I notice that beside the shell near my feet, there’s a tiny piece of decomposing plastic from a Mars Bar wrapper, a nauseating feeling travels from my stomach to my chest as I recall a study published by the National Academy of Sciences of the United States of America. Microplastics were put into tanks with oysters. The oysters readily ingested the particles that were similar in size to the phytoplankton they usually eat, after two months of exposure, the reproductive systems of the oysters shrunk and slowed. Their babies would be fewer and smaller. And that’s after only two months of having microplastics in their water.
Soon a gentle, strong hand takes my arm, I let him lead me, and I’m in his care. My eyes remain lowered; I try not to step on the rubbish as we crisscross over the lines drawn in the sand.
I’m lined up with my girls and the large man gives me a gentle smile, the lady in blue joins us. The ceremony is concluding and for the finale, we’re invited to participate in an affectionate ritual. The lady approaches each of us and gives us a big hug, then when she’s finished, the next person is to make their way around the group and embrace each person, meaning we get two hugs, with everyone! My girls look shy and uncomfortable, probably because of my incessant talk about stranger danger, and now they’re hugging large men who were strangers to them. But I love it. I embrace each one of them with the hugest hug I can muster. I wrap my arms around each of them; my thoughts unfold, Thank you. Thank you for treating this land as sacred. Thank you for allowing me an insight into your culture. Thank you for not saying “for shame” when you saw the state of this beach. Thank you for letting us walk down the path ahead of you. Thank you for allowing me in.
I leave, knowing I have to return and clean the beach. I’m rarely south of the city, but I have an appointment nearby the following day. So I pack a large tub, garbage bags I had kept under the sink for years and a pair of tongs and return to La Perouse Beach. At first it looks a little cleaner, I think someone has removed some plastic drink bottles. However as I start to pick up the rubbish, I see that the extent of the problem is even beyond what I’d anticipated. There are piles of natural sea debris, but caught in them is a lot of plastic rubbish. I pick up hundreds of bottle caps, dozens of straws, a few tampon applicators, drink bottles and small fruit juice tetra packs, two syringes, one with the cap off and a small barnacle attached, a baby’s dummy, plastic cups, balloons, balloon ties, tiny plastic fish shaped bottles for soy sauce and lots of food wrappers. I pass by sun tents and people look at me as if I’m a freak (this is quite normal, people often give me this look). I overhear many different accents from around the world. One lady is exclaiming to a friend how thrilled she is to be at the beach and enjoying the day. There’s a plethora of plastic crap beside her, but she’s having a glorious time. A lady swims past, relaxed, doing backstroke, it’s a picture perfect scene except she’s swimming through plastic bags floating on the surface; one almost wraps itself around her. Kids play in the little waves as muesli bar wrappers circle their cute little legs and a Japanese couple is having pre-wedding photos—I bet the photographer will have quite a lot of Photoshop work ahead of him, removing the rubbish around their feet.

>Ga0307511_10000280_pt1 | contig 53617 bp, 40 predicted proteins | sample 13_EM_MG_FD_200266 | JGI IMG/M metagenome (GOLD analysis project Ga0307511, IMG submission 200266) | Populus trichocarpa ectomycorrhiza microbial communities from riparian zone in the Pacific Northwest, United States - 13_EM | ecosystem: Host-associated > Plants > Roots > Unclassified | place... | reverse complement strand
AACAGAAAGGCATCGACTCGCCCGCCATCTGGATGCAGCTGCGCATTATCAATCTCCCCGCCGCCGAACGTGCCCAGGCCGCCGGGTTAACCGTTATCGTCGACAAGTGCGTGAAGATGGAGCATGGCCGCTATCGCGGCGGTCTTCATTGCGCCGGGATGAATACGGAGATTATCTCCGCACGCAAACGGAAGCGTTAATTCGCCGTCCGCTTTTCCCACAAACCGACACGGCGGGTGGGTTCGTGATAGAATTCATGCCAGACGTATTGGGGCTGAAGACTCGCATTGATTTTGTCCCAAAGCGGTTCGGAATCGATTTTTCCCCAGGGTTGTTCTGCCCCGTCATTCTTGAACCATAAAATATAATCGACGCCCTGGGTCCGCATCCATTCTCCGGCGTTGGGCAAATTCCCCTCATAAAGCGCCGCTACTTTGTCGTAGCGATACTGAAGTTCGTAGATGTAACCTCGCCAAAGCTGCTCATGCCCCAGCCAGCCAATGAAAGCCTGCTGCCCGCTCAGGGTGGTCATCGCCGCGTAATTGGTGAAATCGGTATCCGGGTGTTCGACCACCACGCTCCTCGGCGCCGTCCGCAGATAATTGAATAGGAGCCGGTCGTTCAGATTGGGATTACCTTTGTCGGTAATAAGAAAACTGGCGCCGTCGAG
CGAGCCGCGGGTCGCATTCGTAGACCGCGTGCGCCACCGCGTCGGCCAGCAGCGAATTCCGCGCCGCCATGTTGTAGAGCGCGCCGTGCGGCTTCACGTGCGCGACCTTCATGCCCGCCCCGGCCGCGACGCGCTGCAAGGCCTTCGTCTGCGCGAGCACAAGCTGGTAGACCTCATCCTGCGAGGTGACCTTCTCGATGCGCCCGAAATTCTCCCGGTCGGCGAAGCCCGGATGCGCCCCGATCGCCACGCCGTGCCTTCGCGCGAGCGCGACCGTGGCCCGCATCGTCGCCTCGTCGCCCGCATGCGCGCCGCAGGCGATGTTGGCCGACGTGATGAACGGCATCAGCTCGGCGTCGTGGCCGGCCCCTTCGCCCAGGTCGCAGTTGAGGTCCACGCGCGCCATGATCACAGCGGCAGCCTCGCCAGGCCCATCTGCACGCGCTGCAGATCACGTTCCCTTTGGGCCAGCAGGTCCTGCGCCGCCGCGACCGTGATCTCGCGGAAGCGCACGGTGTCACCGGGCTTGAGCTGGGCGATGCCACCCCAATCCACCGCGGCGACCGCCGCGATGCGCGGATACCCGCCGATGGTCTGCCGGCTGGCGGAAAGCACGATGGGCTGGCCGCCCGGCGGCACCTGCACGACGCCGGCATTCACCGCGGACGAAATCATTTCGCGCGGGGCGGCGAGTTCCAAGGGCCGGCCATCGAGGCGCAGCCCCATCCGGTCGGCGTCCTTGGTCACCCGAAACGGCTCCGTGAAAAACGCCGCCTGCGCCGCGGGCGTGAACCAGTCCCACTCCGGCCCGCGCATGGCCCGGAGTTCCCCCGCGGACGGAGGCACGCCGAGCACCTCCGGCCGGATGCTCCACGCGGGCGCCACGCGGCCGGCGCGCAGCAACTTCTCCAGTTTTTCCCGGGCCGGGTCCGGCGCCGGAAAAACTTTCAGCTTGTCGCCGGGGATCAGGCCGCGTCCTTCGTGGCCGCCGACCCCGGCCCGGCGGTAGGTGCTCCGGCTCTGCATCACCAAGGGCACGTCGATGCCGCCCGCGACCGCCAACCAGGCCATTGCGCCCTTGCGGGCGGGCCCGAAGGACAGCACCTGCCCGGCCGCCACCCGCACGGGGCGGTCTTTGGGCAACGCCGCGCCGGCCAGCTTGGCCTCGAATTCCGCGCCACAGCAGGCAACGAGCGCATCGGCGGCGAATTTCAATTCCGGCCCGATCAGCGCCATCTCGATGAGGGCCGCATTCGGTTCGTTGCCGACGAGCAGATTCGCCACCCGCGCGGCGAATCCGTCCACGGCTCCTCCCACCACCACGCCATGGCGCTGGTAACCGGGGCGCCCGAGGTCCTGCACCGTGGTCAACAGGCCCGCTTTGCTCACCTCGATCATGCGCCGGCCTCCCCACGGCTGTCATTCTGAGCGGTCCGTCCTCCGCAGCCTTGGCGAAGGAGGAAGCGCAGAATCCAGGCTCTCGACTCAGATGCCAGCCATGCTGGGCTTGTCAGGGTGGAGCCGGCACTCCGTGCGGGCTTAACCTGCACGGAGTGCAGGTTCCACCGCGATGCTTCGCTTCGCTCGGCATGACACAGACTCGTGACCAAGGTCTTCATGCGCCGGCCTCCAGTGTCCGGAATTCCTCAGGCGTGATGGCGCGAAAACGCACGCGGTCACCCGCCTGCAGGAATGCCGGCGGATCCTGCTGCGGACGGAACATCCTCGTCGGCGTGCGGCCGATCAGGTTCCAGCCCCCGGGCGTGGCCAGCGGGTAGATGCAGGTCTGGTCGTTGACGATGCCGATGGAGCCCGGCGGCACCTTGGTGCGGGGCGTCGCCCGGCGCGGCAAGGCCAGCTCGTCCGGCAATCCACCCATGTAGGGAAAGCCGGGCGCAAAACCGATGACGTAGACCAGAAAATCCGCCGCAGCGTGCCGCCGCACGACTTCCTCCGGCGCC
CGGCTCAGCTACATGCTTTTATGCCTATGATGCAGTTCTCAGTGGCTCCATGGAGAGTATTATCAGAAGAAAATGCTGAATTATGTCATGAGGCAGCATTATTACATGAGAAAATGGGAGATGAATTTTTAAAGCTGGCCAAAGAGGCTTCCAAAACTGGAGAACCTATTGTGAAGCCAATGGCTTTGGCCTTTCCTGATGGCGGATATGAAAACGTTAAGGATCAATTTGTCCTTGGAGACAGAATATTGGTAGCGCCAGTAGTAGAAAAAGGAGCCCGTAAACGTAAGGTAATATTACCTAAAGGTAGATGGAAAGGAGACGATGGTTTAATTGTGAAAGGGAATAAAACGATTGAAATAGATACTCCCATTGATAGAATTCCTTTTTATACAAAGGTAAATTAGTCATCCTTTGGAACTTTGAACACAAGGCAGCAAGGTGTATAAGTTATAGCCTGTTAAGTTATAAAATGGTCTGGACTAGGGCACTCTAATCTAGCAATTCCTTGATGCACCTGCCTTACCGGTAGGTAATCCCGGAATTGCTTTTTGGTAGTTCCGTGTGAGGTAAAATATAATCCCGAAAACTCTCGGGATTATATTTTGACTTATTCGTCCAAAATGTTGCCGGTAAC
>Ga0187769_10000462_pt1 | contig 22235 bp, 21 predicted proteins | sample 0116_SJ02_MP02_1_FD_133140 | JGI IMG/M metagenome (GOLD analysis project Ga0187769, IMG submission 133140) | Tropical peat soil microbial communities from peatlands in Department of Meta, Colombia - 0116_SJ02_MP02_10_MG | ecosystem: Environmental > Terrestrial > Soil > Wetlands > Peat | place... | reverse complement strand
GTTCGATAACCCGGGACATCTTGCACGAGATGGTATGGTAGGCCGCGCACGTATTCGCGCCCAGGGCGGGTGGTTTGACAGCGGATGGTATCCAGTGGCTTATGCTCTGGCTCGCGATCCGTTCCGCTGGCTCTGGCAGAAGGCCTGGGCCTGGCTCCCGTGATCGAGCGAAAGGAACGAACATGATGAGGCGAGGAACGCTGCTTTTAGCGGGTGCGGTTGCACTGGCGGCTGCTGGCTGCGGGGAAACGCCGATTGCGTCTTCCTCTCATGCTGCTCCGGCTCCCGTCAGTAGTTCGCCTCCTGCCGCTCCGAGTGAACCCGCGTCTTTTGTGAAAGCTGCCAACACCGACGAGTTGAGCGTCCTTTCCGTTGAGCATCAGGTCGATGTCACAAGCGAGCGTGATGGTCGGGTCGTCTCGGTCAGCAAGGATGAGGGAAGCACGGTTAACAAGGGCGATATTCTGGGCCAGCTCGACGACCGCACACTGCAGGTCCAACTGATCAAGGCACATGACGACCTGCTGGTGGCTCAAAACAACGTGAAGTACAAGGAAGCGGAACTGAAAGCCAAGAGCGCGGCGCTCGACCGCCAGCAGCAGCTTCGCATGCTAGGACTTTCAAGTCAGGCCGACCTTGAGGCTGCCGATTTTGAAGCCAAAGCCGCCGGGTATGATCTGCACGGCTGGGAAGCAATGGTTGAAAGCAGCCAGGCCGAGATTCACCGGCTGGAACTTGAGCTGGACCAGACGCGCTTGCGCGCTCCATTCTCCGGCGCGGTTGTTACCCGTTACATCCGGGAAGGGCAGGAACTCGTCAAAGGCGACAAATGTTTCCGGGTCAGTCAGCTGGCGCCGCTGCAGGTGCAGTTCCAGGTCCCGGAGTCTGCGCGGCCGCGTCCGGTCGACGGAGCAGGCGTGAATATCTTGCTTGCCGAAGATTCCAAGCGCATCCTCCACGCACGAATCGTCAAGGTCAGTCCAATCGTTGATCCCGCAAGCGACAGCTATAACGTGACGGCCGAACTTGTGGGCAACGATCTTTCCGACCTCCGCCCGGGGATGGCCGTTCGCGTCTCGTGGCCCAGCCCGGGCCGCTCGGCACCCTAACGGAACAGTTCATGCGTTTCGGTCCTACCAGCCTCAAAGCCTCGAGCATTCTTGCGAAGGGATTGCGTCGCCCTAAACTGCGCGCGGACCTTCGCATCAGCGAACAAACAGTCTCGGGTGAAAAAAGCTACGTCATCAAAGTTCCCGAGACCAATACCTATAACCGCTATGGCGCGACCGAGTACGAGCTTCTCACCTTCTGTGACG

I’m only halfway along the tiny beach and my tub is already full. I find a bin at the far end, empty it and start making my way back up to clean the other half of the beach. A couple of people approach me and ask if I’m part of a clean-up group. “No, I was just here yesterday and it was so dirty I had to come back and clean it up. This is my first clean up, but there are groups you can join and I gave them the names of a couple and the name of my Facebook page, as I’m building awareness about this issue, from a consumer point of view. My tub is almost full again and I only have twenty minutes left as I need pick up one of my daughters. A girl in a bikini approaches and offers to help, I’m relieved and accept. Between the two of us, we get the beach to a state where you couldn’t see any rubbish. It’s such a good feeling. This is how I always have seen our beautiful Australian beaches. It completely baffles me that all the beach-goers here are acting as if everything is normal. The beach covered in syringes, hundreds of bottles, caps and tampon applicators next to their towels as they soaked up the sun. At what point did this become normal? How bad does it have to get before someone actually thinks that there is something so drastically wrong with the picture, that each of us needs to do something about it?
The bikini girl is from Italy, she tells me that when she arrived at the beach, one of her friends commented on the rubbish, but she can’t think of the English translation to describe what they said. I suddenly remember from my Italian lessons many years ago what the word is she’s looking for, Schifo, meaning ‘disgust, nauseate’.
As I head back up the sandy path, I see more rubbish in the shrubbery, but my tub is full and I’ve run out of time. I look over my shoulder, there was still rubbish riding the waves, I couldn’t collect it all from the water. But aside from that, the water looks pristine as the emerald waves curl up and crash upon themselves. My love for the ocean runs deep. I want to howl the song of the whale and wish him well on his journey, instead I whisper to the giant of the sea, “Please don’t swallow any plastic”.
I see the Italian in the bikini walk back up the beach as I lift my heavy tub. My arms wrapped wide, a big plastic embrace of crap. Beads of sweat drip as I labour to walk up the path. I dig my toes into the soft hot sand beneath and focus on my footsteps as I struggle up the hill. With each step I say a word, “left, right, left, right, left, right,” and then the words change and with each heavy footstep I hear myself saying over and over again:
Sacred land, sacred land, sacred land …